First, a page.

Academics discuss implications of fake news and environment news for journalism.
The Faculty of Communication at the University of Sharjah held its first Research Seminar for the current academic year on Thursday, March 14 in the Theater Room at W7. The seminar is a yearly event held by the Faculty of Communication to foster research activities and output, allowing faculty members to present and discuss their on-going and recently published research projects in the field of communication, journalism and public relations.
Two research projects were presented in the first session of the year. The first one entitled "Online Journalism, Fake News, and Accountability" was presented by Dr. Bouziane Zaid, Associate Professor and Coordinator of the English Program at the Faculty of Communication. Dr. Zaid pointed out how the rise of fake news in recent years has made the internet one of the least trusted ecosystems in the modern era. Dr. Zaid also argued that recent developments in the field of journalism in the Arab World have contributed to news websites losing ground to PR journalism, branded content, misinformation, and propaganda. The speaker pointed out that one of the main challenges facing online news is finding viable business models that allow for the costly endeavor of producing credible news stories while remaining editorially independent.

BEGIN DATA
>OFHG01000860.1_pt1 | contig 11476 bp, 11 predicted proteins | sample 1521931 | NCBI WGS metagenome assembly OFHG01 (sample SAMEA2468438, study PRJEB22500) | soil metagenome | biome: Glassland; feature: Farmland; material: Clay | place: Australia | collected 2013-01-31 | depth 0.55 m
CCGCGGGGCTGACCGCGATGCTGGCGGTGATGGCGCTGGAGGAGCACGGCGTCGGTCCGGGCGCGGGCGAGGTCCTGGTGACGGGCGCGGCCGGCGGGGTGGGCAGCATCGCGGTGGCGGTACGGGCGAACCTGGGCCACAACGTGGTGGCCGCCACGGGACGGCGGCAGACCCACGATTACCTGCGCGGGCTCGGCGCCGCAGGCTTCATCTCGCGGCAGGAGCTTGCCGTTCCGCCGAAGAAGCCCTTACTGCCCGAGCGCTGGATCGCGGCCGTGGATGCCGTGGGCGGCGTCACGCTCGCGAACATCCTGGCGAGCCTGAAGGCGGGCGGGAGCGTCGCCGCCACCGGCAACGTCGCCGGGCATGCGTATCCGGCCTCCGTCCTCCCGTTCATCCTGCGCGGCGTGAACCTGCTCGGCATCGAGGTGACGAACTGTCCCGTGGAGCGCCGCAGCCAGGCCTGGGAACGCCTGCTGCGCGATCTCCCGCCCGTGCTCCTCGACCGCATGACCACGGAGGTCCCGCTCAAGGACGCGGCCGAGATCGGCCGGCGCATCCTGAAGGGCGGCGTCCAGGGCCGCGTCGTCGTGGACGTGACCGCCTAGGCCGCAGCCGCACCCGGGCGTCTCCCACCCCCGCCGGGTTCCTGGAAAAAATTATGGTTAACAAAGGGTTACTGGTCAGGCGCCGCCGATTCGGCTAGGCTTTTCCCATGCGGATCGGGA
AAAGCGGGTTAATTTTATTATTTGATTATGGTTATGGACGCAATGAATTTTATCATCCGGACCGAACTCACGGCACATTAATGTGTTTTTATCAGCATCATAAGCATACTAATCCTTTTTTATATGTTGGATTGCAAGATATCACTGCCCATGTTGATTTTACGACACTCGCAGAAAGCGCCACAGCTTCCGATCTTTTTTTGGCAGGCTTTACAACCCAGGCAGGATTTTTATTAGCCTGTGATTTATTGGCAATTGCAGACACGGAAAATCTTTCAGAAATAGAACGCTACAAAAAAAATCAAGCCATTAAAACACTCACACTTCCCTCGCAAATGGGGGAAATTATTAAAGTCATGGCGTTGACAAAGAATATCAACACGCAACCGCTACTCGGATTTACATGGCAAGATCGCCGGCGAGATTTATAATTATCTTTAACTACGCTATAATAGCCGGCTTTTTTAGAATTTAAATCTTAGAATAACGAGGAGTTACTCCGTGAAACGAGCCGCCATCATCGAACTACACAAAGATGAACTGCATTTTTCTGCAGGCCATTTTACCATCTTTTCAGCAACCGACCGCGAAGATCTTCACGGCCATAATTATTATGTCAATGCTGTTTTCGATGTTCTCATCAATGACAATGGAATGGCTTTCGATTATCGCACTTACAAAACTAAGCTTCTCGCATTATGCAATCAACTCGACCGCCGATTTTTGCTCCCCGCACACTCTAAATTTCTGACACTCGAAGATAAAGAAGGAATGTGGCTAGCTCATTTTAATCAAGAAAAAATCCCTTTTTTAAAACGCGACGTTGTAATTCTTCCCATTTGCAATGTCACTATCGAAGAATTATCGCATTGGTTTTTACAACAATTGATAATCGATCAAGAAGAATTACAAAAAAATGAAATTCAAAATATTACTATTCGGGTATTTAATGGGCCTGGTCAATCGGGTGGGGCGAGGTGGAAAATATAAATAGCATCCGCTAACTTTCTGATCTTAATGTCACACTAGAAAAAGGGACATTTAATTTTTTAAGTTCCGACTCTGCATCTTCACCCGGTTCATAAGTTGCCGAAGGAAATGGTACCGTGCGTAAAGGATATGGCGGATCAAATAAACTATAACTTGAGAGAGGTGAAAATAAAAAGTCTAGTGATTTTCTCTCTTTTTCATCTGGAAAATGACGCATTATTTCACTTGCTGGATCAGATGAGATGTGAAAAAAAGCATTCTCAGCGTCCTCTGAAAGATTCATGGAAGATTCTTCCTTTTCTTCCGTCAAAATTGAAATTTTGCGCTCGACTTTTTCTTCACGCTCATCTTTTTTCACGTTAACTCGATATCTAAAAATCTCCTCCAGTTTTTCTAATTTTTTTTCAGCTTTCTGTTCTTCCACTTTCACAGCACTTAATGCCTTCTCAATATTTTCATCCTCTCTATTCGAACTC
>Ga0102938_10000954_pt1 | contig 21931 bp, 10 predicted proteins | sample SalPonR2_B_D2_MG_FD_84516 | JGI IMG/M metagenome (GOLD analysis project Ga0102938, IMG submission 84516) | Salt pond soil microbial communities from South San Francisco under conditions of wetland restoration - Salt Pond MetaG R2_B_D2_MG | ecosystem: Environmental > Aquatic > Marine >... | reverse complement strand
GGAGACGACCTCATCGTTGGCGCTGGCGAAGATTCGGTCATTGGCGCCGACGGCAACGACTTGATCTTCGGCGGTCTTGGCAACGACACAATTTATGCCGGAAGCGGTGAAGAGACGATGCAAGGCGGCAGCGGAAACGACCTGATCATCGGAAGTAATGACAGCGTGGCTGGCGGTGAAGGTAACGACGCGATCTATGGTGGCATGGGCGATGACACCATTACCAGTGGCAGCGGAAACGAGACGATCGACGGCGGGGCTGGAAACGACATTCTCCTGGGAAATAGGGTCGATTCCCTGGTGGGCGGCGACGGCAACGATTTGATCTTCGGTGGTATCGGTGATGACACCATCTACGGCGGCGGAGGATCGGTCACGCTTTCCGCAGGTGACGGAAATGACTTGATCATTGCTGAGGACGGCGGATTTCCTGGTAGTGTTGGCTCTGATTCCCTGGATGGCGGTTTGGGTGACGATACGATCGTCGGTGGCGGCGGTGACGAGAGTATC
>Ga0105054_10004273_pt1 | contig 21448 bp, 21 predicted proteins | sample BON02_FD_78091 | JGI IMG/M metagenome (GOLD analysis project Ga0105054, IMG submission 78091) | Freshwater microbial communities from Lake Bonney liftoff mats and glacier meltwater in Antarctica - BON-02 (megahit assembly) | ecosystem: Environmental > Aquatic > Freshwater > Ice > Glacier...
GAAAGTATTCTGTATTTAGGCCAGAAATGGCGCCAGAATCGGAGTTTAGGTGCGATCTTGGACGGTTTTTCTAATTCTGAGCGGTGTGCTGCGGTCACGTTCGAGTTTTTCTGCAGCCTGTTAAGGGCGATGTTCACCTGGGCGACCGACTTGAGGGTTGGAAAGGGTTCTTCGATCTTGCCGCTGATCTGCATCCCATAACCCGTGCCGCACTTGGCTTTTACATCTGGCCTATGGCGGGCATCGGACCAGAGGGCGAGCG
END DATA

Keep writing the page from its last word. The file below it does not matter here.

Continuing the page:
The second project entitled "Sociology of News Production and its influences on Environmental News Coverage in the Nigerian Press" was presented by Dr. Emenyeonu, C. Ogadimma, Assistant Professor in the English Program at the Faculty of Communication. In his presentation, Dr. Ogadimma discussed how environmental concerns have become major national and international issues that call for greater attention from diverse stakeholders, including the media. He pointed out that the press is seen as brokers between environment and the public, framing social reality for readers and shaping public consciousness about environment-related events. Dr. Ogadimma asserted that despite the intensification of attention on environmental issues by environmental stakeholders, the global media in general and the Nigerian media particularly have not handled the environmental issue in a manner that is commensurate with the attention it demands. Drawing on the hierarchy of influences model promoted by Reese and Shoemaker (2014), his research was able to shed light on the complex factors shaping media production and press coverage of environmental issues.